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Miami-Dade school for sick kids may be closed over FCAT scores

Ohanian Comment: I know this dates me to say this, but this one is right out of Monty Python. It is so perverted it is hard to believe it's true.

And it is so typical: This educational center gives children hope. Federal rules take that hope away.

Now imagine what will happen with National Standards.

By Kathleen McGrory

The students at Merrick Educational Center have a lot to worry about: Cancer. Brain injuries. Psychological disorders.

They also have to worry about the FCAT.

After the school got multiple F's on the test, the state could step in and shut it down.

Miami-Dade Schools Superintendent Alberto Carvalho is challenging the F's, including one this past spring, saying Merrick should not receive a grade like other schools.

Like their peers across Florida, the students at Merrick -- a school for hospitalized and homebound kids -- must take the state tests in math, reading, writing and science. Their school also receives a letter grade based on student performance.

"What we're asking for is compassion and a degree of humanity," Carvalho said. "We want [the state] to recognize what these children are going through."

In Florida, hospitalized and homebound students who are not involved in a special-education program must take the Florida Comprehensive Assessment Tests, with few exceptions. And their scores must be factored into their school's grade.

This year, the scores from 79 students were included in Merrick's school grade. Their diagnoses included systemic lupus, fibromyalgia, cerebral palsy and cancer, according to school district records.

Testing the students presented a host of challenges. Teachers brought the exams to homes and hospital rooms.

In some cases, the students were only capable of breaking the seal and answering the first few questions, said the school's principal, Deborah Wehking.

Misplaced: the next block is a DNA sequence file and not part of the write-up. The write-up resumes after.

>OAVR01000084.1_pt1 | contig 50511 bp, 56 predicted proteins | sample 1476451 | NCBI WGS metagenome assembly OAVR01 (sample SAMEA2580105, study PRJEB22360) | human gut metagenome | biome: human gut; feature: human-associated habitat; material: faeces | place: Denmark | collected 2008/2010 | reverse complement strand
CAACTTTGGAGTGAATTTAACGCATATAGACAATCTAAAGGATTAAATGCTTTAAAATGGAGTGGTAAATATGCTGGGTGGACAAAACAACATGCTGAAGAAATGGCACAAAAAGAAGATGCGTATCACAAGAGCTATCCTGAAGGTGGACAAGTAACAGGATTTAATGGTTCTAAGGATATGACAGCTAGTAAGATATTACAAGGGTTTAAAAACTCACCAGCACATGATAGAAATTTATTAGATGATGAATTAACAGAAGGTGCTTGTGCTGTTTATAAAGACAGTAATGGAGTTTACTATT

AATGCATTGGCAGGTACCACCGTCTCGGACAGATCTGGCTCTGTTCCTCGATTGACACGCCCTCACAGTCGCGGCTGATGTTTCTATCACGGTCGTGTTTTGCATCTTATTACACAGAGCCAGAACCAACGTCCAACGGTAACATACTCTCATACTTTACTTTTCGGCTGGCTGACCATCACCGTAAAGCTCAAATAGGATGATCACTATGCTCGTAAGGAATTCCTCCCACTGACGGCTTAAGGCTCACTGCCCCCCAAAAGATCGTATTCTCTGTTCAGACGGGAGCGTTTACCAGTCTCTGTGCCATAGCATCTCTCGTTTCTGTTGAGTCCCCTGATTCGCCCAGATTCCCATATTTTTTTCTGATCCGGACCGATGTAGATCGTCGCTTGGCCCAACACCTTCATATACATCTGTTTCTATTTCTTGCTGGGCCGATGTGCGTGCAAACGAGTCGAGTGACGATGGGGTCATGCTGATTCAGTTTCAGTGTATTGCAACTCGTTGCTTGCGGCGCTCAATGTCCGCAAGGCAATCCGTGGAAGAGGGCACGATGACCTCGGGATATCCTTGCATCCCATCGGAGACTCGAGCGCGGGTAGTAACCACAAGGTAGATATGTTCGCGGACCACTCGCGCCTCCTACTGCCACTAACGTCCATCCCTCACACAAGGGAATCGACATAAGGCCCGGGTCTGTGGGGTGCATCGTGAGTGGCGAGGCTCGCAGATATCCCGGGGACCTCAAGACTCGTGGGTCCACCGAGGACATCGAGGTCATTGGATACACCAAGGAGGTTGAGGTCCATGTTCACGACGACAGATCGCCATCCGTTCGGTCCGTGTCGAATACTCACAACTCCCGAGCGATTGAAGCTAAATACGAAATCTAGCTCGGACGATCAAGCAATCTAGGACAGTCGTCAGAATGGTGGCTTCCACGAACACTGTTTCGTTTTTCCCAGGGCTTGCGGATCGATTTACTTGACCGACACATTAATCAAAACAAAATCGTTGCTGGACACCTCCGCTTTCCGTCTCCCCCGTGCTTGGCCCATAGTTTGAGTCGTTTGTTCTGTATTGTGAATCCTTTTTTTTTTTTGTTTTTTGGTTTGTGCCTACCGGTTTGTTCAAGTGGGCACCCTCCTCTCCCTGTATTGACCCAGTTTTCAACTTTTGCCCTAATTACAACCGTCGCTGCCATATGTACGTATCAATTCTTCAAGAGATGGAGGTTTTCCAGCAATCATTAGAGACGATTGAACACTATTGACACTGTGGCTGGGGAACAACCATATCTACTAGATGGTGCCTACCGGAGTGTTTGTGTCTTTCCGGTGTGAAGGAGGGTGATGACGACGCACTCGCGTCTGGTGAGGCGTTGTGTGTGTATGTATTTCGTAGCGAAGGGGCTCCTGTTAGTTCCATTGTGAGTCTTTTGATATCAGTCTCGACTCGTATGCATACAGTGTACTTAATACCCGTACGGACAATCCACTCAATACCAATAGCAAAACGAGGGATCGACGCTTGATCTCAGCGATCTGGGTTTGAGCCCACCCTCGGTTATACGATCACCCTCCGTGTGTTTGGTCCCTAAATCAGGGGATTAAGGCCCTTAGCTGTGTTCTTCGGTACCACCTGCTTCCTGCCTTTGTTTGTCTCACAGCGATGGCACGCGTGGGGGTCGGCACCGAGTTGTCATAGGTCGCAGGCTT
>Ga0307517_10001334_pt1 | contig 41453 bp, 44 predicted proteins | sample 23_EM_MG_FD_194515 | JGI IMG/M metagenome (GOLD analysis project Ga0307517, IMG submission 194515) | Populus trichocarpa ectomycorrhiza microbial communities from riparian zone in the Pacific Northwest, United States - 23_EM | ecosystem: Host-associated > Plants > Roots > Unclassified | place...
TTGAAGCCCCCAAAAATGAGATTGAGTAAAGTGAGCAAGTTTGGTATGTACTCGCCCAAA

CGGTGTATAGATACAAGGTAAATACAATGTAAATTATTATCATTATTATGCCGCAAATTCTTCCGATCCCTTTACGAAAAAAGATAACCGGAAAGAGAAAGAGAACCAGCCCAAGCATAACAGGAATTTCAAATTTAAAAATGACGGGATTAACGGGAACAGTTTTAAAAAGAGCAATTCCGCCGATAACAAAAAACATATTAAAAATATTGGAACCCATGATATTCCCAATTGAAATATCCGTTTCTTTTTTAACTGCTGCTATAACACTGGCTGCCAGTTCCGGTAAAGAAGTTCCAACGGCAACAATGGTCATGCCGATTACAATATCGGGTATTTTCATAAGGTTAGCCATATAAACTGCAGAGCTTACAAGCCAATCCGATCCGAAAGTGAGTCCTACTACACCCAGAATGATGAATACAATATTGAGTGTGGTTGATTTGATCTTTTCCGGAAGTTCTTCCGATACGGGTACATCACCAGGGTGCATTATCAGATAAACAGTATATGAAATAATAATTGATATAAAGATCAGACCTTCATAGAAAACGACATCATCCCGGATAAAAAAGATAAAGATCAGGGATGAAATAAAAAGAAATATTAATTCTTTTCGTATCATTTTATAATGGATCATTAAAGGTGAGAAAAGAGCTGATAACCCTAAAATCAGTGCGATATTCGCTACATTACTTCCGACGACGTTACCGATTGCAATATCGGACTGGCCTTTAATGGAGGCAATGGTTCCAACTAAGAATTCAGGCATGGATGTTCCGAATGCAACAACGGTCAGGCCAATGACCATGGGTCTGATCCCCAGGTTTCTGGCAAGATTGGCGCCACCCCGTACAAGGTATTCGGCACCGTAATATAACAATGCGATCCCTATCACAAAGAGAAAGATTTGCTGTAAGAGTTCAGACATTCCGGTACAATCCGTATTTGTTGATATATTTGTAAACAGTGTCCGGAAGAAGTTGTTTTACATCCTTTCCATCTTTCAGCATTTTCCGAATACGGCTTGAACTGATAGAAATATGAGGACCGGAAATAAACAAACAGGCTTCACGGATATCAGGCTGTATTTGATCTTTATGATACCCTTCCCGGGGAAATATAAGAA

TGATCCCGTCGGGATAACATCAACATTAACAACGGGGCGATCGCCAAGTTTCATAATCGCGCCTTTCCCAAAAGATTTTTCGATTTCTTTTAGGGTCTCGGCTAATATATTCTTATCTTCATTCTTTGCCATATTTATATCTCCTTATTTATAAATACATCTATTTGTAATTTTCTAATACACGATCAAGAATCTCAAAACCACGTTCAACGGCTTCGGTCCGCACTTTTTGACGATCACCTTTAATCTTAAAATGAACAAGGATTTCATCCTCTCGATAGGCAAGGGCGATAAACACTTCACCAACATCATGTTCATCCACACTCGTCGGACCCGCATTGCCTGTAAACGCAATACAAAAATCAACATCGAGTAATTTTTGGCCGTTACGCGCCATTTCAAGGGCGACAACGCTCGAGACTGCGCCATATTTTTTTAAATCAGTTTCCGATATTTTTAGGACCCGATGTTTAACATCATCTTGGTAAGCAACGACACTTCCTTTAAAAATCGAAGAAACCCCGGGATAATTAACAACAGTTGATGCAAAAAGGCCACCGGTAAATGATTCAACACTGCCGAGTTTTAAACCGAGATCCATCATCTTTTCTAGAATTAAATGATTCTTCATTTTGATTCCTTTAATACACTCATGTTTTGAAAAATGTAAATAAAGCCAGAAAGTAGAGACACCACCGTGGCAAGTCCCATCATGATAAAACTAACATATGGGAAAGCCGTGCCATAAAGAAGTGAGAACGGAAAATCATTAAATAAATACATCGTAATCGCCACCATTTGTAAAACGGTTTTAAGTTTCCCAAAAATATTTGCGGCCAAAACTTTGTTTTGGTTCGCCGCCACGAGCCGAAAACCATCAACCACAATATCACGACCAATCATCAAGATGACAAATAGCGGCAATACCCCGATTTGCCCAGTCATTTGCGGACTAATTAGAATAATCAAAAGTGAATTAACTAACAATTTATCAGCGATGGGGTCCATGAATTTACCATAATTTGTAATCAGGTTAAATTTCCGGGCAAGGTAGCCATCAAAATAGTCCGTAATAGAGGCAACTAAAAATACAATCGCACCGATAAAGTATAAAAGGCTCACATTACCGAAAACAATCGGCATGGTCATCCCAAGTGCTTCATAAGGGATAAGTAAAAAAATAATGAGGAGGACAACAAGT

One teacher was asked to give the FCAT to a middle-school student who had been hospitalized for cancer.

The boy's parents asked the teacher to return the following week. On the day the teacher was supposed to return, the boy died.

"The whole process is demoralizing for the students, the parents and the teachers," Wehking said.

Equally as demoralizing: receiving a failing school grade.

The stakes are especially high this year. Because Merrick has received multiple F grades, it must make gains in student performance before the spring -- or the state could step in and close it down.

Wehking said her students and teachers shouldn't be under that kind of pressure.

Carvalho is asking that Merrick receive no grade at all.

"Every child has severe medical conditions," he wrote in a letter to the Florida Department of Education. "The labeling of this school as a failing school is a travesty to its teachers and students."

State Department of Education spokeswoman Kelsey Lehtomaa said the agency would review the request and "give it every consideration."

She declined to comment further.

Merrick serves about 400 students, most of whom are too ill to attend school. Some children who are severely disabled take classes at the Coral Gables campus, but are exempt from the state tests.

The hospitalized and homebound students range from pre-kindergartners to high-school seniors.

In order to participate in the program, children must miss at least three weeks of school due to an ``acute or catastrophic'' medical condition or a chronic illness.

The younger students receive visits from teachers twice each week. The older ones participate in classes taught via telephone.

"Our purpose is not to replace a traditional school, but to keep the children from falling too far behind," Wehking said.

Few school districts in the state centralize their services for hospitalized and homebound students in a single school.

Carvalho said the model works. But it also makes Merrick subject to state and federal accountability measures.

"We do so much good," Wehking said. "We give our children hope. Unfortunately, that doesn't fit into the traditional accountability mold."

— Kathleen McGrory
Miami Herald





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